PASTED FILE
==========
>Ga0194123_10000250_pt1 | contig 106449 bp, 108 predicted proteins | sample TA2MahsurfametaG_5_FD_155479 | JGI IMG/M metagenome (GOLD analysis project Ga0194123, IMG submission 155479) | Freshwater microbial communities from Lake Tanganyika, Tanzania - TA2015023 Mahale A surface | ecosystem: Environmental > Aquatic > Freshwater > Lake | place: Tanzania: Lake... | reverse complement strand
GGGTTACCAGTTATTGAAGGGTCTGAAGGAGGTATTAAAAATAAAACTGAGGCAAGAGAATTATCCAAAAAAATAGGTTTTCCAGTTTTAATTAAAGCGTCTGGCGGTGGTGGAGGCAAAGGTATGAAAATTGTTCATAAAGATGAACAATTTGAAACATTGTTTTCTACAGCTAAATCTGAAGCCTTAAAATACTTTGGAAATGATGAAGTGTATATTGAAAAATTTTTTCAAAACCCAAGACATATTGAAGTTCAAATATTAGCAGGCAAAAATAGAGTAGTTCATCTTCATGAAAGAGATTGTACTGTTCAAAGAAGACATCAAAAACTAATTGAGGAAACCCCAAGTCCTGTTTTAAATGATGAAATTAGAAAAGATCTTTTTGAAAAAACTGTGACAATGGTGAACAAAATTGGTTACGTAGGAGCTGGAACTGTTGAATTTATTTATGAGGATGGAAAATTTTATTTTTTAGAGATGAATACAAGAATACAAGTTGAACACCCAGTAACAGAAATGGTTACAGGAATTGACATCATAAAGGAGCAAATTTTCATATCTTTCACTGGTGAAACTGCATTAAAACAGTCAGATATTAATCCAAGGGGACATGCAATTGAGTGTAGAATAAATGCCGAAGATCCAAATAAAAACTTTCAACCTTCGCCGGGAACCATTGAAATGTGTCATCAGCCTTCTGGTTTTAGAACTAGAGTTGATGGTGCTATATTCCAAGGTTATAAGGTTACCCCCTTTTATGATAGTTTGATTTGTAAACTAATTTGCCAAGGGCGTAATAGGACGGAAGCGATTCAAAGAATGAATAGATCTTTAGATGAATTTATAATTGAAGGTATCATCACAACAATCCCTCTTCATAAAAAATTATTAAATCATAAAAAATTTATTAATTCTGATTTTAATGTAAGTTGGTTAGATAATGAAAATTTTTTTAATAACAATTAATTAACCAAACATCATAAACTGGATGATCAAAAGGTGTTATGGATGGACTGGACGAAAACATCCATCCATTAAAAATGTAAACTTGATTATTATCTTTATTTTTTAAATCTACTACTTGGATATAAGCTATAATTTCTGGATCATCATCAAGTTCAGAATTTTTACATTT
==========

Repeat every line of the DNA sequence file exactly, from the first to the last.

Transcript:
>Ga0194123_10000250_pt1 | contig 106449 bp, 108 predicted proteins | sample TA2MahsurfametaG_5_FD_155479 | JGI IMG/M metagenome (GOLD analysis project Ga0194123, IMG submission 155479) | Freshwater microbial communities from Lake Tanganyika, Tanzania - TA2015023 Mahale A surface | ecosystem: Environmental > Aquatic > Freshwater > Lake | place: Tanzania: Lake... | reverse complement strand
GGGTTACCAGTTATTGAAGGGTCTGAAGGAGGTATTAAAAATAAAACTGAGGCAAGAGAATTATCCAAAAAAATAGGTTTTCCAGTTTTAATTAAAGCGTCTGGCGGTGGTGGAGGCAAAGGTATGAAAATTGTTCATAAAGATGAACAATTTGAAACATTGTTTTCTACAGCTAAATCTGAAGCCTTAAAATACTTTGGAAATGATGAAGTGTATATTGAAAAATTTTTTCAAAACCCAAGACATATTGAAGTTCAAATATTAGCAGGCAAAAATAGAGTAGTTCATCTTCATGAAAGAGATTGTACTGTTCAAAGAAGACATCAAAAACTAATTGAGGAAACCCCAAGTCCTGTTTTAAATGATGAAATTAGAAAAGATCTTTTTGAAAAAACTGTGACAATGGTGAACAAAATTGGTTACGTAGGAGCTGGAACTGTTGAATTTATTTATGAGGATGGAAAATTTTATTTTTTAGAGATGAATACAAGAATACAAGTTGAACACCCAGTAACAGAAATGGTTACAGGAATTGACATCATAAAGGAGCAAATTTTCATATCTTTCACTGGTGAAACTGCATTAAAACAGTCAGATATTAATCCAAGGGGACATGCAATTGAGTGTAGAATAAATGCCGAAGATCCAAATAAAAACTTTCAACCTTCGCCGGGAACCATTGAAATGTGTCATCAGCCTTCTGGTTTTAGAACTAGAGTTGATGGTGCTATATTCCAAGGTTATAAGGTTACCCCCTTTTATGATAGTTTGATTTGTAAACTAATTTGCCAAGGGCGTAATAGGACGGAAGCGATTCAAAGAATGAATAGATCTTTAGATGAATTTATAATTGAAGGTATCATCACAACAATCCCTCTTCATAAAAAATTATTAAATCATAAAAAATTTATTAATTCTGATTTTAATGTAAGTTGGTTAGATAATGAAAATTTTTTTAATAACAATTAATTAACCAAACATCATAAACTGGATGATCAAAAGGTGTTATGGATGGACTGGACGAAAACATCCATCCATTAAAAATGTAAACTTGATTATTATCTTTATTTTTTAAATCTACTACTTGGATATAAGCTATAATTTCTGGATCATCATCAAGTTCAGAATTTTTACATTT